This man really has had an illustrious career. Before his ultimate masterpiece graces all of our brainsicles this weekend lets take a quick look back at the only director to, quite impressively, not direct a single disappointing movie in his entire career. I’m thinking the chronological breakdown would be the most appropriate.
The Following – 1998
Chris not only directed his first official feature, but he wrote it as well. This under-seen gem portrays a man who likes to follow strangers around London with harmless intentions, until he breaks his own rules and follows a subject more than once, intertangling himself in a web of lies and murder. Despite being shot in black in white, this film won’t be remembered as a classic, but it is an incredibly impressive debut from a young director and should be checked out by all those Nolan enthusiasts who never had the pleasure.
Memento – 2000
I can vividly remember seeing Memento in theaters for the first time. It changed the way I thought about films and is largely responsible for the media whore I’ve become today. With twisted non-linear plotlines (the pieces shot in color are going backwards and the pieces shot in black and white are going forward) this thriller cemented Chris Nolan in my mind as the director to watch for in the new millennium. Memento follows Lenny, a man with no short-term memory trying to pick up the pieces of the puzzle to find the man who killed his wife. Nolan puts the viewer right in Lenny’s shoes experiencing scenes with no preface except the notes written down in Lenny’s pockets or tattooed to his body. When the black and white scenes fade into color and the two stories meet to reveal a horrifying truth, Memento’s ending ties up every loose end and satisfies like few films manage to do. When watched a second (third, fourth and fifth) time, Nolan’s genius can truly be appreciated as you can follow each intricacy of this backwards tale. Nolan penned this script based on his brother Jonathan’s short story, and it truly is a masterpiece in every sense.
Insomnia – 2002
After all the praise Nolan received for Memento the big wigs gave him some serious heavy hitters for Insomnia. Starring Hilary Swank (only one Oscar at this point), Al Pacino (Scarface, enough said) and Robin Williams sitting in as the villain, Insomnia took us on a little journey to a small Alaskan town where the sun don’t go down and murder is afoot. Despite being my least favorite of Nolan’s outings, although I’m not surprised since neither Chris nor his brother had anything to do with the script, Insomnia is a great film worthy of at least one viewing.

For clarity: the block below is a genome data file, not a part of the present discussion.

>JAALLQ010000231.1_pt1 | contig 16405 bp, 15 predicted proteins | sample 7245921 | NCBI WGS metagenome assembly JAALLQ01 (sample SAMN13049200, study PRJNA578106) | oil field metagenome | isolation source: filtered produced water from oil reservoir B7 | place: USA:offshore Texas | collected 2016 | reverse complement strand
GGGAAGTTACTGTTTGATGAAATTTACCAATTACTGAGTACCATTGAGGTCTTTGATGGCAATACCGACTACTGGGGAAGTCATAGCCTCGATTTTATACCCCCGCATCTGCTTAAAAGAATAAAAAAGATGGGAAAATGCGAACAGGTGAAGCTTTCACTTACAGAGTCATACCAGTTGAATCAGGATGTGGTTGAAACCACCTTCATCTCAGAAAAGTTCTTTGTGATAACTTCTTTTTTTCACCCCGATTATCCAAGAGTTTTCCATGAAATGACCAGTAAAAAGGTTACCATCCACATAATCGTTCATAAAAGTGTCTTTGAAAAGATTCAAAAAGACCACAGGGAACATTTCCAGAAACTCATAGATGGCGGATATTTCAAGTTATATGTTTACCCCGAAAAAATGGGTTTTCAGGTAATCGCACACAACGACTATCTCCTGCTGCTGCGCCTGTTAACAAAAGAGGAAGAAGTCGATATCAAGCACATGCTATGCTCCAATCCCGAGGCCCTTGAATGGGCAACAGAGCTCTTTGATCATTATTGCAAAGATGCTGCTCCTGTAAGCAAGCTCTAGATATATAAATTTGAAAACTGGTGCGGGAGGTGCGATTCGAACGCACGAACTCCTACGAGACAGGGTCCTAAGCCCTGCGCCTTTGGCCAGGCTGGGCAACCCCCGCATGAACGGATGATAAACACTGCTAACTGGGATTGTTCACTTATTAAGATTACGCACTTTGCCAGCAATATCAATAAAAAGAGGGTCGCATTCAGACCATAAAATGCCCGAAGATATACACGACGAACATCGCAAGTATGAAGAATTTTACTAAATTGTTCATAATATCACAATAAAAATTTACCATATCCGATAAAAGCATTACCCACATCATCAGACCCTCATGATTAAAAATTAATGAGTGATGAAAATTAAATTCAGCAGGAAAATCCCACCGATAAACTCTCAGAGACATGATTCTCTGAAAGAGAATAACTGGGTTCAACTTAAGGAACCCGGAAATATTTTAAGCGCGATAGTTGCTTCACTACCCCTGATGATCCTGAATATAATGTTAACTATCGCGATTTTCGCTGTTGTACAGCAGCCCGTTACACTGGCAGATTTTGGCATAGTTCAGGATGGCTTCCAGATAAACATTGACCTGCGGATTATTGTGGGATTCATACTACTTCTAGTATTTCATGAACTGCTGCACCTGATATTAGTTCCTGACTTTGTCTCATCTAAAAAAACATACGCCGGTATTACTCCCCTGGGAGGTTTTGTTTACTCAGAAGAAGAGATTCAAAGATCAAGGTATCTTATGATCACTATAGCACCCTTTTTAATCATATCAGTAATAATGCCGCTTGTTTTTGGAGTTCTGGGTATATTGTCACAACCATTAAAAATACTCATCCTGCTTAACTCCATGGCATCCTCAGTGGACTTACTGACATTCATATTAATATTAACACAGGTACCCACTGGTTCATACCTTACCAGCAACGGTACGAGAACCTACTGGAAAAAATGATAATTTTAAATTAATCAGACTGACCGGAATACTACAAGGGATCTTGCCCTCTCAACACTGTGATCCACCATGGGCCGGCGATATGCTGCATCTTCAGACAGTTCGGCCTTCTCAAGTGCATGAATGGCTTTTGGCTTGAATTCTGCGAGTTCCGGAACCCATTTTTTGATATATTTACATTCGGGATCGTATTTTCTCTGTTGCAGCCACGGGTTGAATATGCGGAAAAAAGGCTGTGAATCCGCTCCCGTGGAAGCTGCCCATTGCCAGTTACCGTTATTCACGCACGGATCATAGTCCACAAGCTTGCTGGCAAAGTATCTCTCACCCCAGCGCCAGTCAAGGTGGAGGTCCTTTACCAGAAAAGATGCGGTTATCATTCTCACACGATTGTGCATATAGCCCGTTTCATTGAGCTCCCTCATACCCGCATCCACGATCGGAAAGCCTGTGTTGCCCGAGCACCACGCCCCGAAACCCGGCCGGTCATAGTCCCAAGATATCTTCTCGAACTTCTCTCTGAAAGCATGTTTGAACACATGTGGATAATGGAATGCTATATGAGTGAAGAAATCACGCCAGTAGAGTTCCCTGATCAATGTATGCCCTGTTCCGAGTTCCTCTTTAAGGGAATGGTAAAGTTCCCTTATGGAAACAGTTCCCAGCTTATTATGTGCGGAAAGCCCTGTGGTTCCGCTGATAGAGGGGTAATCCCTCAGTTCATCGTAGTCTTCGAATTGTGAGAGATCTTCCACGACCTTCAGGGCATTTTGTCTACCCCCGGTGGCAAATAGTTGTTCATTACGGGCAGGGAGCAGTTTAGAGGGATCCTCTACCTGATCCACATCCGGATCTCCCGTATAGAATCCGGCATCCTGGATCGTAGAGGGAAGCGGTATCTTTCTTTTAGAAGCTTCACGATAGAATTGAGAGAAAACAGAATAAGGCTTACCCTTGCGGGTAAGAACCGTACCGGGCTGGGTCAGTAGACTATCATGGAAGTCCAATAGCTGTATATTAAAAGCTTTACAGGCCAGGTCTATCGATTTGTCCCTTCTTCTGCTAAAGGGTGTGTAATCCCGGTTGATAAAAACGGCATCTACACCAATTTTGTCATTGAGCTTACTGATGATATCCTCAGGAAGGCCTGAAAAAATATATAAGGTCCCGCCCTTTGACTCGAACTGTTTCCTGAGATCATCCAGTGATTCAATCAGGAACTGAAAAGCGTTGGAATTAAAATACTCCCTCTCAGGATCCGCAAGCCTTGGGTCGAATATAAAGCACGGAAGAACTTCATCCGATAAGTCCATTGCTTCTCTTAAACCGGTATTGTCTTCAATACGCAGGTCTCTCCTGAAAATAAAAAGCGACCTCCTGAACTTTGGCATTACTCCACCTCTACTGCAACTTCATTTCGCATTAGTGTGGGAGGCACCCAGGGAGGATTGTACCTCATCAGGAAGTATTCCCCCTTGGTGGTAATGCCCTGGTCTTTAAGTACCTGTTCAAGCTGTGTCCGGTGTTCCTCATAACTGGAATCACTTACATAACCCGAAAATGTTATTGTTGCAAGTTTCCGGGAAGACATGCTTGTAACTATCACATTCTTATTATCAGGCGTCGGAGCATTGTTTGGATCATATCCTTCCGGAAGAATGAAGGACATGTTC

Batman Begins – 2005
After Joel Schumacher completely destroyed Batman with George Clooney and his pointy nipples my boy Chris Nolan came in and did the unthinkable. He completely reinvented one of the most iconic characters in movie history utilizing Christian Bale and directed / co-wrote the best comic book movie ever made: Batman Begins. If you haven’t seen it yet then you are out of your mind and running out of time. The Joker is coming to Gotham City in a week and you best not be caught in the sequel asking the person next to you who Morgan Freeman’s character is, or you might end up getting punched in the nuts.
The Prestige – 2006
The Prestige is most definitely my favorite Nolan family film from the whole catalogue and will always remain one of my favorite movies of all time. Penned by the Nolan brothers and starring Hugh Jackman and Batman (Christian Bale) as rival magicians, this film takes the high points of every previous Nolan film and bundles them all into a perfect package. Like Memento, the story is nonlinear darting between the present, where Batman is to be hanged for murder, to different pieces of the past sewn together by two rivals reading each other’s diaries. While the supernatural does come into play before the end credits roll the answer you were looking for is in fact quite simple and has been paraded right in front of your face the entire film. The movie opens with Bale’s character asking, “Are you watching closely?” Despite watching incredibly closely the twist eluded me until the final moments of the film when it was spelled out explicitly. When seeing this movie for a second time (*SPOILER ALERT*) with the knowledge that Bale’s character is actually two twin brothers, I could tell in each and every scene which brother was sitting in the room. Bale’s acting job here is simply amazing. To be able to play two characters and make them seem like one persona on a first viewing, yet clearly separable as two distinct personalities on a second viewing, is a feat I’ve never seen accomplished in a film. If you’ve only seen The Prestige once I really suggest sitting down for round two, only in multiple viewings can it all be taken in.
The Dark Knight – 2008
Appropriately taking the title of the best of the Batman comics “The Dark Knight Returns” by Frank Miller, Nolan’s sequel will no doubt match its namesake’s quality despite sporting an entirely different plot that has been kept under wraps locked up in a basement in a secret location in Maleriabekestan. Unlike Begins, the Nolan brothers wrote Knight so I’d expect a non-linear plot line filled with thought provoking bumps along the way. Much of the talk of the town is about Ledger’s Joker, which I’m sure will be haunting, but the idea for this twisted version of a psychopath sprung out of the heads of the Nolan brothers and is as much their child as it is Heath’s. I expect great things, and apparently I’m not alone. Despite theaters adding 3:00 and 6:00 AM showings on Thursday night many are still sold out. It seems that The Dark Knight could shatter all records to become the biggest opening of all time. I’m glad the Nolan brothers are finally getting the respect they deserve, because I think they are both brilliant and the best filmmakers in the industry.